Cambrian College has partnered with a local software company -- Sofvie Inc. -- to create an industrial safety application to make it safer to work in heavy industry, such as mining, forestry and construction.
Cambrian R&D, the College’s Applied Research division, and the local firm are working on a Sofvie integration system with an Internet of Things (IoT) device that acts like an electronic “emergency off switch” to prevent unqualified workers from using certain equipment or undertaking specific tasks, said a release from the college.
The college said this two-year project is being made possible through $150,000 in funding from the Government of Ontario through the Ontario Centre for Innovation’s (OCI) Voucher for Innovation and Productivity (VIP) program. This funding was matched with a further $150,000 investment by Sofvie for a total project value of $300,000, said Cambrian.
The project comes at a good time, said the college, as Canada and Ontario are poised to be world leaders in BEV (battery electric vehicle) technology and the mining of critical minerals.
Sofvie said its proposal is to analyze an employee’s electronic training record while they are attempting to engage with specific vehicles and equipment. The solution works in collaboration with an onboard IoT device installed. The vehicle or equipment will only become operational if the employee’s training records match the threshold of training required for authorized and qualified operation.
Gus Minor, Sofvie's Chief Innovation Officer said the idea is to ensure the right people are using the right equipment.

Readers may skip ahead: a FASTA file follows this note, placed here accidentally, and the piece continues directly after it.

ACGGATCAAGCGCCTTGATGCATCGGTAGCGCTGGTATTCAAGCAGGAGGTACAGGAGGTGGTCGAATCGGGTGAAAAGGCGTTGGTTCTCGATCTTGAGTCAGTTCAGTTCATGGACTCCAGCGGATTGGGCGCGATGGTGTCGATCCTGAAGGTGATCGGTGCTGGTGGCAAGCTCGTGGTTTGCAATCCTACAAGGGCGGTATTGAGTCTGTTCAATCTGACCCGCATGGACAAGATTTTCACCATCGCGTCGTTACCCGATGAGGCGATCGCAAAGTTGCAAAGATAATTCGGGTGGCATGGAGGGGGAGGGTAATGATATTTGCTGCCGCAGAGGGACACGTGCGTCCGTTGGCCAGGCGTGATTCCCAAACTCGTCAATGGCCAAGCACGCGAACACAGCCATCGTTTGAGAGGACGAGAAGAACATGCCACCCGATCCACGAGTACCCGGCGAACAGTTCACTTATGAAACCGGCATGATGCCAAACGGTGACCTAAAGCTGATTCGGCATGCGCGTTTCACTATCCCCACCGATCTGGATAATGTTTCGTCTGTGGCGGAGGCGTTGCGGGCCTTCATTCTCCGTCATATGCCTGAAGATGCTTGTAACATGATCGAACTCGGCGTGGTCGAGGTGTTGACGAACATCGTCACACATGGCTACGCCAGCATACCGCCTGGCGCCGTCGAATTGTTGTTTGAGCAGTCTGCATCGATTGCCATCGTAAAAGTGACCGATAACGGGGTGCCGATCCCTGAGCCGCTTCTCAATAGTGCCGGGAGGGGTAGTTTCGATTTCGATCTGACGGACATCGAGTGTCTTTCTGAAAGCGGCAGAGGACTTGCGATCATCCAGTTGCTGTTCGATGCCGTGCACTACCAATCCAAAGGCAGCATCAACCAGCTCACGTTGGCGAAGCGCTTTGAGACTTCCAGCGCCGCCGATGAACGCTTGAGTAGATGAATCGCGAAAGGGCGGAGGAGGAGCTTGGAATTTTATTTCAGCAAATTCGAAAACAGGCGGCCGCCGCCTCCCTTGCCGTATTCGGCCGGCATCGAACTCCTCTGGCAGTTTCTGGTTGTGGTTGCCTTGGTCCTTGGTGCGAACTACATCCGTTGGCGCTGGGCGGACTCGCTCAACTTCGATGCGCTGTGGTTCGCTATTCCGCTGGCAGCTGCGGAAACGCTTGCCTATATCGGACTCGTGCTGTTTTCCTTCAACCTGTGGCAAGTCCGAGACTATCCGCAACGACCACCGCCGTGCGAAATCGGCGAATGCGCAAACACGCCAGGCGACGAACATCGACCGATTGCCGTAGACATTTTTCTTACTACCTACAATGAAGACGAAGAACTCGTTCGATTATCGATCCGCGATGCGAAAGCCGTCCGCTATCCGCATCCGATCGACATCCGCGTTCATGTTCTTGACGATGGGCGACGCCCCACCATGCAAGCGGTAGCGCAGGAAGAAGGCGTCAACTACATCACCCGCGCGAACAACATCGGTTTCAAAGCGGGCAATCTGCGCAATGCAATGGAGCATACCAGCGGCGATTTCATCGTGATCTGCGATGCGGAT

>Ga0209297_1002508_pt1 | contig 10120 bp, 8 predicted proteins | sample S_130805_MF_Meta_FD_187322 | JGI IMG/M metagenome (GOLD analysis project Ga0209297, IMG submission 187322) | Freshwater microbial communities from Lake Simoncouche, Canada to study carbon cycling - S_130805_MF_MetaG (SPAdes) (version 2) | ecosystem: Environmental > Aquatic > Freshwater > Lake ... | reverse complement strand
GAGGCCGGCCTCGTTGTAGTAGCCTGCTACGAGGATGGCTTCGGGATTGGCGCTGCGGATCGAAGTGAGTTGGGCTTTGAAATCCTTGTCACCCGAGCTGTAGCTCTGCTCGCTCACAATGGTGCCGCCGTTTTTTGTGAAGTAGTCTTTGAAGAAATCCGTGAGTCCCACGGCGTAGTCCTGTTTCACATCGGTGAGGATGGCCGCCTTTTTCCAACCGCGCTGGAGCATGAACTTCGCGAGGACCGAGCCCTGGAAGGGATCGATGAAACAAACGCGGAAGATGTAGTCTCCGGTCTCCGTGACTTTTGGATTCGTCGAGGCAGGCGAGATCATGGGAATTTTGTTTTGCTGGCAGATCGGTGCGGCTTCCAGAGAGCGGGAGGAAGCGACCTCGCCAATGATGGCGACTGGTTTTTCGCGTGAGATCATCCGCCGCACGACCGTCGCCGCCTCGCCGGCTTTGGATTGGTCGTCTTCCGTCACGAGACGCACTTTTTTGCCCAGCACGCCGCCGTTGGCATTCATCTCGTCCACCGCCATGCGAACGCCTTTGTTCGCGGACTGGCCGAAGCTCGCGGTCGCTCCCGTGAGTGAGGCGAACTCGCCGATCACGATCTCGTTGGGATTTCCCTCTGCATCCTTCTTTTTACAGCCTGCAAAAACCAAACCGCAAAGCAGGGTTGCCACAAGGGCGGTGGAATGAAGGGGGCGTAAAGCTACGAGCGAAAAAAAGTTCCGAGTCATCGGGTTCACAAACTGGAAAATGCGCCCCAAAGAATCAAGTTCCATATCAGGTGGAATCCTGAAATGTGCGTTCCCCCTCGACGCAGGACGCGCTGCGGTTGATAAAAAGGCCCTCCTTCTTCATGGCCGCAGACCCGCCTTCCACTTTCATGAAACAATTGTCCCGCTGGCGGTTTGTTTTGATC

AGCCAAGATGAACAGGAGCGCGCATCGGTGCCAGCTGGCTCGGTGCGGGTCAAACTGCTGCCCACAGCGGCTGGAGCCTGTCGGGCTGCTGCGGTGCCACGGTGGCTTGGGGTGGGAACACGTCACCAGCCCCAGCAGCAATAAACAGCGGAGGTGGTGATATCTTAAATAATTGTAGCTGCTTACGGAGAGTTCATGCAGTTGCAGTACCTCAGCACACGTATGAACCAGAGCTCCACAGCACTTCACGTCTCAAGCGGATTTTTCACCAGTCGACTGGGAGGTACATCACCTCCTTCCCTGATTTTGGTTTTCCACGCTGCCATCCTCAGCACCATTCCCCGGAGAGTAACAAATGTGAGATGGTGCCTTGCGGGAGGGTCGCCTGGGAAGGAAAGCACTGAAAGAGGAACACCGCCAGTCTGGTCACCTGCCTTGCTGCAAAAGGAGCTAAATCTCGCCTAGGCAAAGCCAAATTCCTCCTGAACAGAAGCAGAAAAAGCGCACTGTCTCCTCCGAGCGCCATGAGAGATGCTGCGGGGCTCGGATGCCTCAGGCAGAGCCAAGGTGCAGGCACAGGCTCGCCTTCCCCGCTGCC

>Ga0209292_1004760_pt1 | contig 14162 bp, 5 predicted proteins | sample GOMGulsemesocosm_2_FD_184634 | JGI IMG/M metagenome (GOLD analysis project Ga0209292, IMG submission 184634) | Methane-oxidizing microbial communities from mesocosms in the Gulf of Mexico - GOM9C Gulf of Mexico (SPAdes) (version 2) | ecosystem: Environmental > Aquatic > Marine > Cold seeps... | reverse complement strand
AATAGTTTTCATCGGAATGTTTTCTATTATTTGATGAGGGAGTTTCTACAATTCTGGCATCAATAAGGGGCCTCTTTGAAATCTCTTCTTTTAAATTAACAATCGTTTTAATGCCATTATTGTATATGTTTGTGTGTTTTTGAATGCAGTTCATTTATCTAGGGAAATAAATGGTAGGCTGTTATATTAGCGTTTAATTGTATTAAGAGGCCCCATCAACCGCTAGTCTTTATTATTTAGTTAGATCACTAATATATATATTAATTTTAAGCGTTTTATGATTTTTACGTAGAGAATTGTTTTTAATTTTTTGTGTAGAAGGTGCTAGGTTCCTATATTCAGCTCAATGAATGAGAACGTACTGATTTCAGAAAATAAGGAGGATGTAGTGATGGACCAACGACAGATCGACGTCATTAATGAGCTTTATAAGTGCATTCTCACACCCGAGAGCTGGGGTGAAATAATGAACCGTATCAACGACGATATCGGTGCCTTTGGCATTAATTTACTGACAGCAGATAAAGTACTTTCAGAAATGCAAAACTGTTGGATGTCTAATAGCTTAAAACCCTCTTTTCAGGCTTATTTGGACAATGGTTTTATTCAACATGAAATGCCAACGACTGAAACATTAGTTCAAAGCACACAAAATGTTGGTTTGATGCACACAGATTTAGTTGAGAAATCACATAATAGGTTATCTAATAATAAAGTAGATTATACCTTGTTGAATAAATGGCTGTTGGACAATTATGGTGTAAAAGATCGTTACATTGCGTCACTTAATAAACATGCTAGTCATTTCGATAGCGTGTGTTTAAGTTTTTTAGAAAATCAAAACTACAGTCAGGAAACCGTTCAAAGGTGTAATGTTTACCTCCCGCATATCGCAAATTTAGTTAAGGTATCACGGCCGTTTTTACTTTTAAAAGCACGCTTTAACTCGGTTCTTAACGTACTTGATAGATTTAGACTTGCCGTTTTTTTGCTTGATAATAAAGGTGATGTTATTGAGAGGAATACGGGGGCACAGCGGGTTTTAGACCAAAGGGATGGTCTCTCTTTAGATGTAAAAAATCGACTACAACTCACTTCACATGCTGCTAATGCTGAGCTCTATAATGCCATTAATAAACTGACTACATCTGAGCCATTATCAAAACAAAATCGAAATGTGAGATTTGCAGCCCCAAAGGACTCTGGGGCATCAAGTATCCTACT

“Right now, there is no way, in real-time, to validate a worker’s level of training in the field on a particular process or piece of equipment, which could result in someone who is not properly trained or qualified working in an unsafe situation for them and potentially others,” Minor said.
“Cambrian R&D is a great partner to test and refine this system, which we believe will lead to safer workplaces, fewer injuries on the job, and reduced costs for equipment maintenance and repairs due to damage from improper use," he added.
The project will be based at Cambrian College’s Glencore Centre for Innovation. The project will employ four researchers and between six and 12 Cambrian students.
Jazmyn Zarichney is a Cambrian student who worked on a previous research project between Cambrian R&D and Sofvie. Originally from the community of Whitefish, Ontario, Zarichney was hired as a Junior Data Analyst full-time by Sofvie in 2020 upon her graduation from Cambrian’s Health Analytics program.
“Working with Cambrian R&D gave me the tools I needed to get into the workplace,” Zarichney said.
“If granted the opportunity to work in applied research, I would encourage all Cambrian students to take it and get involved," she added.
College president Bill Best said he was impressed with the partnership.
“Increasingly, colleges are working with industry and government to drive innovation right across all sectors of the economy,” Best said. “It’s making industry more effective and efficient, and for students and faculty, it ensures they are up-to-date on the latest trends in
technology and innovation. It makes for industry-leading faculty and students with a big competitive edge when it comes to finding employment after graduation. I want to thank the Government of Ontario, OCI, and Sofvie for their support of this initiative.”
Vic Fedeli, Ontario's Minister of Economic Development, Job Creation and Trade, recently commented on how the mineral strategy would be vital to Ontario's auto industry.
“This is an exciting time in the history of Ontario's mining industry as our Driving Prosperity auto plan and our first-ever Critical Minerals Strategy will help the province play a massive role in the emerging North American electric vehicle battery industry,” Fedeli said.
"By positioning our province to leverage its critical mineral wealth, there is an incredible opportunity to connect Northern Ontario and southern economies to build a full end-to-end made-in-Ontario supply chain for emerging technologies."